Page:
In order to be able to remove the dynamo from my Matchless G3LS to send it for servicing, I had also had to remove the timing chain cover from the engine. One of the timing cams came out of the engine, still attached to the timing cover, and so the cams would need to be repositioned when I came to reassemble the engine.
I didn’t think too much of this initially as I knew that there were various guides, both in the original Matchless owners manual and also in other books, that described the timing marks in detail and how these needed to be set. However, when I actually came to do the timing I found that the markings on my cams didn’t match those shown in any of the books or any pictures I could find anywhere online. So this wasn’t going to be simple after all!
There was a dot on the inlet cam as expected, but the only one I could find on the exhaust cam was on the inside where you couldn’t actually see it when the cam was inserted into the engine. This seemed odd. Also, the timing dot on the small pinion drive gear is usually next to one of the teeth so that it can align with the dots on the cams which are next to a trough between two teeth.
However the only marks on my pinion were two dots one above the other next to a trough between teeth, which meant that it was unclear exactly how the pinion and cams should align. You can align a tooth on the pinion with a trough on the cam, but to align two troughs is impossible. The timing mark on the pinion therefore sat to one side or the other of the mark on the inlet cam, both positions potentially being equally right or wrong depending upon which way you look at it.
The only thing to do was to try it, so I reassembled the timing cover and magneto drive chain and kick started the engine to see whether it would run. Of course I turned it over slowly by hand with the plug out a good few times first to make sure that the valves didn’t clash with the piston or anything like that. But everything seemed to turn over fine so I put the plug back in and gave it a couple of good kicks.
To my surprise and relief the engine started and seemed to tick over ok, albeit with a good cloud of smoke bellowing from the exhaust (well it had been stood for well over a month since it last ran!). It didn’t seem to be running quite right though, although I wasn’t too sure whether this was because the timing was out, or just because it hadn’t run for so long or maybe the carb needed adjustment.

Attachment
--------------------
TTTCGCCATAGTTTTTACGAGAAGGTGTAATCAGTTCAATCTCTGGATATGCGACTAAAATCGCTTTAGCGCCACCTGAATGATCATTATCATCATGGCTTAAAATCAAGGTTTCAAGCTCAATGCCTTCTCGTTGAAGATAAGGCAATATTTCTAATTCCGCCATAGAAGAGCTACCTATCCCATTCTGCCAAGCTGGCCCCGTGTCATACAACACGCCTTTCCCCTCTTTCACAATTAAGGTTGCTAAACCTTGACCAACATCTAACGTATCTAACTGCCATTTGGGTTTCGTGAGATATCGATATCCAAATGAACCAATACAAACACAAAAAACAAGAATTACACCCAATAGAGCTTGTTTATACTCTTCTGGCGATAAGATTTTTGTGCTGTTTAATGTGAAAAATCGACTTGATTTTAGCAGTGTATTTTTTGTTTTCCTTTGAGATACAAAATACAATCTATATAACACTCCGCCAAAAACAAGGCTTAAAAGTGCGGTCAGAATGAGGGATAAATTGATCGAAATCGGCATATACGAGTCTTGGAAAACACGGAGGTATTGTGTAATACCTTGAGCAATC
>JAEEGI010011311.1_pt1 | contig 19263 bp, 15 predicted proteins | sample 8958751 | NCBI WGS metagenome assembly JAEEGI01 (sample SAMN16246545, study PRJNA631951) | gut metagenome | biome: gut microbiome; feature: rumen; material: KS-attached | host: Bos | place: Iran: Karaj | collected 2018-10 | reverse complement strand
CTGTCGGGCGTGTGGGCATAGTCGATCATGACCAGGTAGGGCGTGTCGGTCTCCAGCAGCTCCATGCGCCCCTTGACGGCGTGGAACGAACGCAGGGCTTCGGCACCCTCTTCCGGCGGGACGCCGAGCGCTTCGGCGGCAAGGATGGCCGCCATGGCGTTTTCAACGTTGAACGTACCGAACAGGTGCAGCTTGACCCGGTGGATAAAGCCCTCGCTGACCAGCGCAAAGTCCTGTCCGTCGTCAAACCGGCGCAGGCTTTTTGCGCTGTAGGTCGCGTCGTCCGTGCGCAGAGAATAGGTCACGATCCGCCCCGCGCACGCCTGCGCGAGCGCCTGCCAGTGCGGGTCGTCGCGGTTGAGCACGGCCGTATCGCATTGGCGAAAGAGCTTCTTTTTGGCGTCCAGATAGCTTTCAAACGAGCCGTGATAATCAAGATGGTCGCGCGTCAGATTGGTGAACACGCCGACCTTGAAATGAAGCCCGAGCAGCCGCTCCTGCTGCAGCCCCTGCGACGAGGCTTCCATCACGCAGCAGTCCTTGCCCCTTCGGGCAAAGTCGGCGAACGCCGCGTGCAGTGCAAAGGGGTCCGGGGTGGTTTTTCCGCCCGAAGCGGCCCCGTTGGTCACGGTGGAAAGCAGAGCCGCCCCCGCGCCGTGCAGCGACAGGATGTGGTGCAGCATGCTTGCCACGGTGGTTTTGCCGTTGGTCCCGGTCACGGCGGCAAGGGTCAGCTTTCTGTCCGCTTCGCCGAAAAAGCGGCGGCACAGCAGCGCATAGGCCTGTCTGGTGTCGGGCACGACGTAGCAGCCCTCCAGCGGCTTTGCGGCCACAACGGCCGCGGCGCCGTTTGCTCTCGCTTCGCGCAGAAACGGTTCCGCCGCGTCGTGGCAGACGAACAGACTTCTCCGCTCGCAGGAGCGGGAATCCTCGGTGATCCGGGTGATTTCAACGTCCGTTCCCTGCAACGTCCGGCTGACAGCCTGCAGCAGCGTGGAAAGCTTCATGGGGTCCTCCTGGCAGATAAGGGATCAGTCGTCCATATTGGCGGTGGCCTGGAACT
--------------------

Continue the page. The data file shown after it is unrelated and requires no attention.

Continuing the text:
After much head scratching and discussion I decided that the only was I was actually going to know for sure whether the valve timing was set correctly was going to be to try and measure the valve opening and closing angles.
The first thing to do was to make up a timing disc with the correct valve opening and closing angles clearly marked on which could then be affixed to the other side of the engine drive shaft. I’ve uploaded the timing disc I made here so you can download and print it if you also need to time or check your G3’s engine.
Using the timing disc I found that the both the inlet and exhaust timings were actually quite far out, maybe by as much as around 40 to 50 degrees. I was really surprised that the engine would even run with the timing this far out, so it really shows how bullet-proof these old engines are in many ways. Not that I had any intention of running it with the timing so far out of course!
So if the timing marks on my cams and pinion gear were wrong I would need to set-up the timing manually by positioning the crank at the appropriate angle before or after TDC (top dead centre) and then inserting the cams so that their lobes were just starting to move against the push-rods.
With the cams in place, a thought then occurred to me. What if it was the timing marks on the pinion drive gear that were wrong, rather than the markings on the cams themselves? I remember reading somewhere that the dots on the pinion are usually next to the keyway slot, but on mine pinion wheel they were offset to one size. But sure enough, with the cams positioned manually the keyway on the pinion did seem to align with the markings on both the inlet and exhaust cams.
So problem solved! The pinion wheel I have is obviously slightly odd, maybe from another engine type, and so I just needed to ignore the obvious timing dots on it and instead align the keyway slot with the dots on the cams. With the engine all back together I tried starting it again and it now seemed to run and tick-over much more smoothly, and also with much less smoke (although this could of course just be because it had run for a while now and cleared the backlog of oil in the sump etc).